Typically, you have high debt levels when you consolidate. But once you pay off your credit cards it should fix your DTI (that’s why you use debt consolidation). So, the lender will only grant approval on the consolidation loan if they know your credit card debts will be paid off. Sending the money directly to your creditors (direct disbursement) ensures that happens.
Federal student loans don’t require DTI for approval
One of the few types of loans that doesn’t factor DTI in during underwriting is federal student loans. For these, approval is based on need. Your debt level and credit score never factor in, which means it’s easier to get approved.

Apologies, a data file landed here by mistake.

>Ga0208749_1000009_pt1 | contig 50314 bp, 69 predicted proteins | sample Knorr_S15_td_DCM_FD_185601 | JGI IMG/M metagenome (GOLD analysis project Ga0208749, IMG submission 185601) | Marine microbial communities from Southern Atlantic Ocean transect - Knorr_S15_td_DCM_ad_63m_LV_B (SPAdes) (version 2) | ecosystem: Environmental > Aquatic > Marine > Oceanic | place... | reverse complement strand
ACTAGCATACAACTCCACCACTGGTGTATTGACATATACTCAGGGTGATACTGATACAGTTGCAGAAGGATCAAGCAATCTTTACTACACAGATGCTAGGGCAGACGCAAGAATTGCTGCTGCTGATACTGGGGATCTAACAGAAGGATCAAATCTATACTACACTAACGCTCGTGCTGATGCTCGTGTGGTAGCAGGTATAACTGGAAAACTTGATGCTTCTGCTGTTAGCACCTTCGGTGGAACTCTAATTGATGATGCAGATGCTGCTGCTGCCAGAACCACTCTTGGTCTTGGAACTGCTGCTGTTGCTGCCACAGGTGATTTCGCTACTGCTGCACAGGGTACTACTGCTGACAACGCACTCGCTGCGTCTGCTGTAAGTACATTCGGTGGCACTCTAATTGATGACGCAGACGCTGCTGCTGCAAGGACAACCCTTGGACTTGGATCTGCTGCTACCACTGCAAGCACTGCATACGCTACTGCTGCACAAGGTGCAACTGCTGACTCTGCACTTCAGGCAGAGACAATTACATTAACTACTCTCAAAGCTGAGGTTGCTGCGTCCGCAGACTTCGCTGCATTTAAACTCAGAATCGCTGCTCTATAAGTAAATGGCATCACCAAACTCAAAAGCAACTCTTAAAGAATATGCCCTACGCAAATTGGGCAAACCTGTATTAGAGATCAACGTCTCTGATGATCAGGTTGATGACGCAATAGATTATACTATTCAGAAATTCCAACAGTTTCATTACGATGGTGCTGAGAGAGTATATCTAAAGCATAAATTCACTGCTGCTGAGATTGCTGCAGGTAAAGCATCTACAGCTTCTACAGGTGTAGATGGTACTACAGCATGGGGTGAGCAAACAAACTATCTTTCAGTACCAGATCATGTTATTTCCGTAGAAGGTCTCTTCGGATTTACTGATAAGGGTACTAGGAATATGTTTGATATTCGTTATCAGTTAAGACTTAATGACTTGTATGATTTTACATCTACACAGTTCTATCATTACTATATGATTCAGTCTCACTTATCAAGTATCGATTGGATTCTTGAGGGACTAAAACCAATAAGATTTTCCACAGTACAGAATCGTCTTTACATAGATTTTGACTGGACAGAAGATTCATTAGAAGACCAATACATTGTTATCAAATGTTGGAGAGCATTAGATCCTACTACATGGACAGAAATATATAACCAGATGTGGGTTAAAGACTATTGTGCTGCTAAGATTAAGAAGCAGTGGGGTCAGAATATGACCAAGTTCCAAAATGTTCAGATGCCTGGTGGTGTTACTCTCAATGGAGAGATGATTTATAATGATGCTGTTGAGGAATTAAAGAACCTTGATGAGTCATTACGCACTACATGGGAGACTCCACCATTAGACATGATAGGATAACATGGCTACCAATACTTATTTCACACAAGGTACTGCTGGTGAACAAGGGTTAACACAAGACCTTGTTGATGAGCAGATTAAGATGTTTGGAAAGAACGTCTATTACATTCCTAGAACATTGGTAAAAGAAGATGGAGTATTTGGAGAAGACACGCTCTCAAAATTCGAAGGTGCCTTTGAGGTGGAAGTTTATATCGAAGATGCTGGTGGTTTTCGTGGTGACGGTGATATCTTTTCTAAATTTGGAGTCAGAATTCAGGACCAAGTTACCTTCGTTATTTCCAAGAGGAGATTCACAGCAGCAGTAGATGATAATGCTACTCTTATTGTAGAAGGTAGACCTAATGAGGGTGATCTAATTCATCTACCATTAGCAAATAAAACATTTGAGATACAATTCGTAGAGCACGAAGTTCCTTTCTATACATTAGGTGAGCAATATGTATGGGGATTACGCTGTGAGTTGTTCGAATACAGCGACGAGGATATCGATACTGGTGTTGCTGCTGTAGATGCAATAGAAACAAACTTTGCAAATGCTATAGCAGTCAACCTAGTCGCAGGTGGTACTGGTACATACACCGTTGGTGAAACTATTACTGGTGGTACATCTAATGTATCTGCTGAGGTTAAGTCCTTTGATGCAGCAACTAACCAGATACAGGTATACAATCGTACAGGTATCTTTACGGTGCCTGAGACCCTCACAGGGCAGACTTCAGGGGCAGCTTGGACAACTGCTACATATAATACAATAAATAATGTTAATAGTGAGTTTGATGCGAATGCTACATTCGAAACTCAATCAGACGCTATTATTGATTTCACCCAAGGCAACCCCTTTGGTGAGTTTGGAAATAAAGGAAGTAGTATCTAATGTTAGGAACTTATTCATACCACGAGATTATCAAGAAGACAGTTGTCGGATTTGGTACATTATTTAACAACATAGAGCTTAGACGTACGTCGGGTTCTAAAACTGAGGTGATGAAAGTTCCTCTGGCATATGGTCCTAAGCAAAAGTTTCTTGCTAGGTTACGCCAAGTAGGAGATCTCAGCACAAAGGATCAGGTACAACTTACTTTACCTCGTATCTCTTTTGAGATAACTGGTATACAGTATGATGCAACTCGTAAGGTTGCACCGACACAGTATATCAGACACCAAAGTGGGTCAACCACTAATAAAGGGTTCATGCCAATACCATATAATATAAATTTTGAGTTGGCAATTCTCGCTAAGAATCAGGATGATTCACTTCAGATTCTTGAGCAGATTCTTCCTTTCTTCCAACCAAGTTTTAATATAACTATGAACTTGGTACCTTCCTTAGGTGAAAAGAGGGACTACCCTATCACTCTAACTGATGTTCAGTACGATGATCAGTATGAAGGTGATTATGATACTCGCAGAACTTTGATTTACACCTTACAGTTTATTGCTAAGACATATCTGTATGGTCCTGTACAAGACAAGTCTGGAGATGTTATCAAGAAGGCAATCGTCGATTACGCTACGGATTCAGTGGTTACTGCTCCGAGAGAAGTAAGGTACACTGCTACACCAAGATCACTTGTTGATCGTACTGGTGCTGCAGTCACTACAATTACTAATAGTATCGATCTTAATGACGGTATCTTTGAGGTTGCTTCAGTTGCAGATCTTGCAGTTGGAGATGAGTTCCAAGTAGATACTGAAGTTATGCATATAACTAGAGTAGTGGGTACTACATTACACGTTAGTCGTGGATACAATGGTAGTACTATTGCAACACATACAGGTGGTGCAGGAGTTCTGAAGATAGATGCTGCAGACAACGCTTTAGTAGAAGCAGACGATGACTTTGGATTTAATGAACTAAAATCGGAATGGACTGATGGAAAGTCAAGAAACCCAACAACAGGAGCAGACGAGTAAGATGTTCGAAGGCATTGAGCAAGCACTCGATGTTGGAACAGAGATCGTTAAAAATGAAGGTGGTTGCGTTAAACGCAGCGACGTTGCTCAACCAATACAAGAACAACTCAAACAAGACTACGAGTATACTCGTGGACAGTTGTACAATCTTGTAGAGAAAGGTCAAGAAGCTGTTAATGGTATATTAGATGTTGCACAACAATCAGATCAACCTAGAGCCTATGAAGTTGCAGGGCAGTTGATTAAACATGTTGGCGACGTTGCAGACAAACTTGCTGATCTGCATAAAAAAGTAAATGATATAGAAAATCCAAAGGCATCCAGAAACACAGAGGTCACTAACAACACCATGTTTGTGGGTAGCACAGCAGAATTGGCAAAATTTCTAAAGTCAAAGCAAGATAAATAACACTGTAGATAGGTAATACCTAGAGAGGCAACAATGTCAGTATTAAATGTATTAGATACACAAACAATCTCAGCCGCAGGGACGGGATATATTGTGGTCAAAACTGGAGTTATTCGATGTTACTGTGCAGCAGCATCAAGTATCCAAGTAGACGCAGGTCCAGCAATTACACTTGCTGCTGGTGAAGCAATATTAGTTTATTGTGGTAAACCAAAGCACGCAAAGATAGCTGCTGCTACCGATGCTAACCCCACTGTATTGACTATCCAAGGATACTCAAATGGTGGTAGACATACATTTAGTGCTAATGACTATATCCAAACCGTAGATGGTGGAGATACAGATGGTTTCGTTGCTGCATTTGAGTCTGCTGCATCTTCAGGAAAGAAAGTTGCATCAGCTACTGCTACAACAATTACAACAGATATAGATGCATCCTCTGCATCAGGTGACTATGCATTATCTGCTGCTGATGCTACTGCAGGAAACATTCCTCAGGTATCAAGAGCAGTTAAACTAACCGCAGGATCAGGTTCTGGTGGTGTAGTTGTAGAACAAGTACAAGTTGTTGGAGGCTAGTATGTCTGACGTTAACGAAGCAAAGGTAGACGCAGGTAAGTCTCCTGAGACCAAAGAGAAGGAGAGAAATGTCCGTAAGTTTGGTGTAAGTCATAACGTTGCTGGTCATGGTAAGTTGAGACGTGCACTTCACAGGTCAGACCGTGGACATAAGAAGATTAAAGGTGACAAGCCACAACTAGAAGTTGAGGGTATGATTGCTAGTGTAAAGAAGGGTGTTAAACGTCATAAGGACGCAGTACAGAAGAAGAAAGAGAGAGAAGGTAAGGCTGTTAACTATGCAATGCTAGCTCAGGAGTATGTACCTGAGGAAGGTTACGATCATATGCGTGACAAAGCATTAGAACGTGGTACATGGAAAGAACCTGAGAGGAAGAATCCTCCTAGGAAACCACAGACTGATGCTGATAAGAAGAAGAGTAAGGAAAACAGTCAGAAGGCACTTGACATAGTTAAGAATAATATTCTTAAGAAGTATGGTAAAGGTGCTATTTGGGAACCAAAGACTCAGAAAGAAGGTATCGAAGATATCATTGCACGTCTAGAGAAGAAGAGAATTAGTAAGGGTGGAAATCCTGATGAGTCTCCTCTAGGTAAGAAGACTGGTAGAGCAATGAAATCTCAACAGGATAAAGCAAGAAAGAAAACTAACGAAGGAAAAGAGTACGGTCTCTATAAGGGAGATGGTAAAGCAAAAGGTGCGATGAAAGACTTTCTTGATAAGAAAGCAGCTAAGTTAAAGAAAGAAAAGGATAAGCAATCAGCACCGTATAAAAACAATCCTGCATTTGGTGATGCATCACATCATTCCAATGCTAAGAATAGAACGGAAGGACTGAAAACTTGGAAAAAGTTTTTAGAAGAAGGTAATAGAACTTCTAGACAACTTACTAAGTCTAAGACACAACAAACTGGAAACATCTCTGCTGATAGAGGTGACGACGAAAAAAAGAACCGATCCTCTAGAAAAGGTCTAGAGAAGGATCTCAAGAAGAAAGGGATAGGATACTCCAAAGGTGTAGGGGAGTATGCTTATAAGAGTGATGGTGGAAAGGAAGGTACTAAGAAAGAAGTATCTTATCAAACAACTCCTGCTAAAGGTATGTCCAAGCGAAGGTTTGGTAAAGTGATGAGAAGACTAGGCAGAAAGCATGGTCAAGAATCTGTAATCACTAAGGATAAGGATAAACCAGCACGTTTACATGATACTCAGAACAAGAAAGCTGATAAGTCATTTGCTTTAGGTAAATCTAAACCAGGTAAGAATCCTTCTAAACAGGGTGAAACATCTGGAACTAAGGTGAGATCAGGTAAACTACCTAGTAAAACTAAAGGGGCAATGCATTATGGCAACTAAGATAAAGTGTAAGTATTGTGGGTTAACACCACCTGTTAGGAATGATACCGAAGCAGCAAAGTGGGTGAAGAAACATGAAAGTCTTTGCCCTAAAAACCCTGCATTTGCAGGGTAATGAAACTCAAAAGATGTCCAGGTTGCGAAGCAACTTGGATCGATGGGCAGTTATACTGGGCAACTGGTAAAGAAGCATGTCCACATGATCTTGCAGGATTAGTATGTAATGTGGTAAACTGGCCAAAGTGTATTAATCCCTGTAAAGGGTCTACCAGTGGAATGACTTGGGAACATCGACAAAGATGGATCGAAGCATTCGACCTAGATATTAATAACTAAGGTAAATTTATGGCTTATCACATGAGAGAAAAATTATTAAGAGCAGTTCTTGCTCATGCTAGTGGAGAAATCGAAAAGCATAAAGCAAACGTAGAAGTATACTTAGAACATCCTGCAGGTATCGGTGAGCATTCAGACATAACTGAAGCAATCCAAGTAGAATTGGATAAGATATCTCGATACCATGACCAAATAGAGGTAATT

The tradeoff is that you can end up with way more debt than you can afford. Students graduate with an average debt level of $35,000 in student loans. Most entry level salaries would lead to a DTI of more than 41% based on that alone.
Payday loans also don’t care about DTI
If you have a high debt ratio, payday loans are often where you turn. The underwriting process for short-term installment loans is different. Neither your credit score nor your DTI matter. But that shouldn’t make you feel good about taking out payday loans. While they don’t consider DTI during payday approval, payday loans DO factor into DTI for other financing. So, payday loans trap you in a cycle of only being able to take out other payday loans. Given the excessively high interest rates, it’s almost never worth it.
What do your DTI results mean?
Less than 36%